17 surprising facts about working in America

Getty Images: Justin Sullivan
1 of 18 To full screen

McDonald’s claims that one in every eight Americans has been employed by the company.

Click through the gallery for 16 more little-known facts about working in America, just in time for Labor Day. See gallery

Getty Images
2 of 18 To full screen

A LinkedIn survey found the top dream job for men in America is professional athlete. For women: teacher.

Getty Images: Spencer Platt
3 of 18 To full screen

If you work 40 hours a week from the age of 20 until you’re 65 – excluding two weeks of vacation every year – you will work 90,360 hours.

Getty Images
4 of 18 To full screen

America is the only post-industrial nation that doesn’t mandate vacations.

5 of 18 To full screen

The rarest profession in the US is prosthodontist, with just 310 on record in 2012. Prosthodontists specialize in dental implants and reconstructive dentistry.

Getty Images: Thomas Koehler
6 of 18 To full screen

In 1950, Americans worked about 1,900 hours every year. Now, the average is about 1,700 hours.

Getty Images: Ty Wright, Bloomberg
7 of 18 To full screen

The most dangerous profession in America is logging, with 128 deaths for every 100,000 workers in 2012.

AP Photo: Kevin Frayer
8 of 18 To full screen

The most stressful job in America: enlisted military personnel, according to a survey this year.

Getty Images: Afro American Newspapers, Gado
9 of 18 To full screen

Labor Day began as May Day, which in turn grew out of the effort to implement an 8-hour workday in America.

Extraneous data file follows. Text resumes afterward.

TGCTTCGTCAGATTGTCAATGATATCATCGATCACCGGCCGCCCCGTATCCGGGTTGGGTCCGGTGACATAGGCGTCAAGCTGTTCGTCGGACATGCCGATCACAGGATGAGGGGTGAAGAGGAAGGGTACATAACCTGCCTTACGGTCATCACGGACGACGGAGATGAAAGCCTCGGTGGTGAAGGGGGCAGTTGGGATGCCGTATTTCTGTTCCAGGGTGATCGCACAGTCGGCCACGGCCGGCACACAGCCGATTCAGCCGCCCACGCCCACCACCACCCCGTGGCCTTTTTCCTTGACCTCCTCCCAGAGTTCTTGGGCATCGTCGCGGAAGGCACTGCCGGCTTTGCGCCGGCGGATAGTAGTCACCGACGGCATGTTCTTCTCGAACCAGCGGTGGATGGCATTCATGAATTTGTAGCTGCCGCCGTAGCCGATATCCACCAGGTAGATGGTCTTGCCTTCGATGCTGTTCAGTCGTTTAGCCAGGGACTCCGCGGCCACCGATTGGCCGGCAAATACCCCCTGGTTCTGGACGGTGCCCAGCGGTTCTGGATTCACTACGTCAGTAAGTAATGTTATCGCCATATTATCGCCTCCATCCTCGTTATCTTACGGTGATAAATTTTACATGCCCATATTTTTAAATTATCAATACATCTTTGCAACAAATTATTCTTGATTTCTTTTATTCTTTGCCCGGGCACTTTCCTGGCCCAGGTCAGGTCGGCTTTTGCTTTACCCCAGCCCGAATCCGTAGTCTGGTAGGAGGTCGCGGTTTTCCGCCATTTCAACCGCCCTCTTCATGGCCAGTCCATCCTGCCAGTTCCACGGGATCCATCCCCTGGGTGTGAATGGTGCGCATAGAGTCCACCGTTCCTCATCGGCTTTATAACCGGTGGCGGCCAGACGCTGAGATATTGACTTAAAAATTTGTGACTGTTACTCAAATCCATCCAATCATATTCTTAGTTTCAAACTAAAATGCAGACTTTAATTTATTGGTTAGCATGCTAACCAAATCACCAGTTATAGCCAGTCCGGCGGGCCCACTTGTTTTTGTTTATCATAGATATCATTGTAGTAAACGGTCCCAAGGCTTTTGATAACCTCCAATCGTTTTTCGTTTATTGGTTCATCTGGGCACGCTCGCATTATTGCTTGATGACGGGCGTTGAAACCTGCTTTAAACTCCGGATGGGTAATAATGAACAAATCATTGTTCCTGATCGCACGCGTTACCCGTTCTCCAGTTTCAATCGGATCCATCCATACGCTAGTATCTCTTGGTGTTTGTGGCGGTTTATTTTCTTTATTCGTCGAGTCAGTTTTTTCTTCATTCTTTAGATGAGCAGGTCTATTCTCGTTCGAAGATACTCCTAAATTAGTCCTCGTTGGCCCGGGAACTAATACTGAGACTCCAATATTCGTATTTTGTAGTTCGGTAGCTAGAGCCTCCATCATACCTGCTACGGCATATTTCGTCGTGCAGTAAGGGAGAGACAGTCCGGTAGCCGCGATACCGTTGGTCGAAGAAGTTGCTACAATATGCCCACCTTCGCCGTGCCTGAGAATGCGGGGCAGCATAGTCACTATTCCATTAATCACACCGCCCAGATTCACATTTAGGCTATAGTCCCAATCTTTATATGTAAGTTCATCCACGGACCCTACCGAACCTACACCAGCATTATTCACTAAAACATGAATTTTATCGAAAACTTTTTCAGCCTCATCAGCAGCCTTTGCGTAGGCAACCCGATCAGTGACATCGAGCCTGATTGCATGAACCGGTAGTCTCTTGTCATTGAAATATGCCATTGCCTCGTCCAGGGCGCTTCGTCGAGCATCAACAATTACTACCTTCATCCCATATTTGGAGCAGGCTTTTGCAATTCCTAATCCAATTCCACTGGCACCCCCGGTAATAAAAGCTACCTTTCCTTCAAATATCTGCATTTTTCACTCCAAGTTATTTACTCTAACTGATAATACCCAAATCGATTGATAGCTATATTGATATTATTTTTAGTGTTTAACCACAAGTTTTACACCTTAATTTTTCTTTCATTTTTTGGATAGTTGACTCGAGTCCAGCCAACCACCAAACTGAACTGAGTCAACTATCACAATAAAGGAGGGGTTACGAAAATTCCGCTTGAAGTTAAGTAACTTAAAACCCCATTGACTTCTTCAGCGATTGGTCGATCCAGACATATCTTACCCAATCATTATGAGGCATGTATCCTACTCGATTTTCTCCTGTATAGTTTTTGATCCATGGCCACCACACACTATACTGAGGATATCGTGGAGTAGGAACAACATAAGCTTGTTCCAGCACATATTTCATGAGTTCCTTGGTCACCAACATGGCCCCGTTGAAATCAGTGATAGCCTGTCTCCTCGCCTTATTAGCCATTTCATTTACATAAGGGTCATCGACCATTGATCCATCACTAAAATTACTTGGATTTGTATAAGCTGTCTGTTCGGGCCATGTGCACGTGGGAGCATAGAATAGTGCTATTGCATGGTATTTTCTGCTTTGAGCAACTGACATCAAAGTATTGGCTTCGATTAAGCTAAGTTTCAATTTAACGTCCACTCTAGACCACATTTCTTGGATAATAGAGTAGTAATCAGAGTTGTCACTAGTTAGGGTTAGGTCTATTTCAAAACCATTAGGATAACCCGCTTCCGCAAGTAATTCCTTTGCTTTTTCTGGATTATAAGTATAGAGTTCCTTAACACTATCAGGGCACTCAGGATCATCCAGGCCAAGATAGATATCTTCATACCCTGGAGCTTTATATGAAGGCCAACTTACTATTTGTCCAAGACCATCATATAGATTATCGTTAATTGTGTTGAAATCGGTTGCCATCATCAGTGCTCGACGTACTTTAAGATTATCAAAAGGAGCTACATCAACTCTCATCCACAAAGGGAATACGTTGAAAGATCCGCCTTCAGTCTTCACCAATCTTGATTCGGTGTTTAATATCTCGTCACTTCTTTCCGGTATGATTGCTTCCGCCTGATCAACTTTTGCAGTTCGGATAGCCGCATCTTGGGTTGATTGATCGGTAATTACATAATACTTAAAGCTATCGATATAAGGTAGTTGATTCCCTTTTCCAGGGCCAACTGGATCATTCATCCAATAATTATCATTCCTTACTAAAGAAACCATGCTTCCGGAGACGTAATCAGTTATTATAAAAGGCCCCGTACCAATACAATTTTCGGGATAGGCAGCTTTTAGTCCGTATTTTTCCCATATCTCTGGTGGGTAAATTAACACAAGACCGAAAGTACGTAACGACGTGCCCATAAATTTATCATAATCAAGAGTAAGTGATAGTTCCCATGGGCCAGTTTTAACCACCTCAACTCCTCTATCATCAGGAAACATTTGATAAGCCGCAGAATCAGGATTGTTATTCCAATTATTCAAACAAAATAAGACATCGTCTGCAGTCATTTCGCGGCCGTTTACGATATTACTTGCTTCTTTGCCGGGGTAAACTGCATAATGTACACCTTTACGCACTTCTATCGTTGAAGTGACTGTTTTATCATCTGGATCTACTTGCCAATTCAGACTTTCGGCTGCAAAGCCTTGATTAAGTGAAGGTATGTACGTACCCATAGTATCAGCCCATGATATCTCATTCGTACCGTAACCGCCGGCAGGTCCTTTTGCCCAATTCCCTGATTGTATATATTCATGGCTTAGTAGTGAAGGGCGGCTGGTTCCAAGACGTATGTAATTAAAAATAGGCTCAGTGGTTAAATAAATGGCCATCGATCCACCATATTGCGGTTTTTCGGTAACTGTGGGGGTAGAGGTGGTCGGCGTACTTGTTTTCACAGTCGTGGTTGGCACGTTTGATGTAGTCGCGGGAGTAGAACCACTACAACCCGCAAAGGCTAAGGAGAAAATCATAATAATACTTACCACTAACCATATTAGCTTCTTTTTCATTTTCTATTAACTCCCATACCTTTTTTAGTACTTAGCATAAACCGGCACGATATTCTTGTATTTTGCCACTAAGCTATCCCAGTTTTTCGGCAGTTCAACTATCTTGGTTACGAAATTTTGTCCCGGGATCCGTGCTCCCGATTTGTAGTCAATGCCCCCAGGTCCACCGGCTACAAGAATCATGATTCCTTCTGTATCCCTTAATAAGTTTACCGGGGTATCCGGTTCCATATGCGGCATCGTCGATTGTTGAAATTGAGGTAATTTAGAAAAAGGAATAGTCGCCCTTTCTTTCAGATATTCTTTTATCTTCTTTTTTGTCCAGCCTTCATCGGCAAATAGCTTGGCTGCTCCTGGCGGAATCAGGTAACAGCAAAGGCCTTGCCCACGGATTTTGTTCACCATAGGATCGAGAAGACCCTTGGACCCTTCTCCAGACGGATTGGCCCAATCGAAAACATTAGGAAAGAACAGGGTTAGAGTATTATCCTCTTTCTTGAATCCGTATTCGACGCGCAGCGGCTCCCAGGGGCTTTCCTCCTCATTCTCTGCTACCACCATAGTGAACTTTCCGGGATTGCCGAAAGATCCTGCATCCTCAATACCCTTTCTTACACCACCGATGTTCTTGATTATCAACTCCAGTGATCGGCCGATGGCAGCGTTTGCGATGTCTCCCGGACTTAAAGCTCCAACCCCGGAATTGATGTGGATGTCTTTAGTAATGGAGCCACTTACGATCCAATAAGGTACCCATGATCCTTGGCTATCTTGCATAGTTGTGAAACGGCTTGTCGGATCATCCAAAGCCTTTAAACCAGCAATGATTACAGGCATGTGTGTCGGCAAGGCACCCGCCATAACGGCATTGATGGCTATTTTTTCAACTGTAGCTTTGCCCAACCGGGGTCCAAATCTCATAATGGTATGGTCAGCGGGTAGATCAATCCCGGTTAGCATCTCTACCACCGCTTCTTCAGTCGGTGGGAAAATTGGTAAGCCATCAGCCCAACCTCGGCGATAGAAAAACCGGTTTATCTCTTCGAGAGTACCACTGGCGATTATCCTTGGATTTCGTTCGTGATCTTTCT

AP Photo: Ted S. Warren
10 of 18 To full screen

Starbucks pays more for employee health insurance than it pays for coffee.

Reuters: Rick Wilking
11 of 18 To full screen

Walmart employs 2.2 million people, meaning its workforce is almost as large as China’s army.


Above: Jared Lawrence leads employees of Wal-Mart Stores, Inc. in a company chant outside company headquarters before a Walmart employee tour in Bentonville, Arkansas June 5, 2013.

Getty Images
12 of 18 To full screen

Hangovers cost American employers an estimated $160 billion annually due to decreased productivity.

Getty Images: Kevin C. Cox
13 of 18 To full screen

Last year, the highest-paid government employee in 27 states was a university football coach. In 13 others, it was a university basketball coach.


Above: University of Alabama head coach Nick Saban.

Getty Images: Hulton Archive
14 of 18 To full screen

In 1914, Henry Ford doubled his workers’ pay to $5 and reduced shifts from 9 hours a day to 8. The moves boosted employee productivity and retention.

Getty Images
15 of 18 To full screen

70 percent of Americans feel they’re 'disengaged' from their work, according to a 2013 survey.

Alamy: Mary Evans Picture Library
16 of 18 To full screen

In 1900, 18 percent of American workers were younger than 16.

Reuters: Lucas Jackson
17 of 18 To full screen

Factoring in inflation, the federal minimum wage peaked in 1968 at $1.60. That would be nearly $11 today.

18 of 18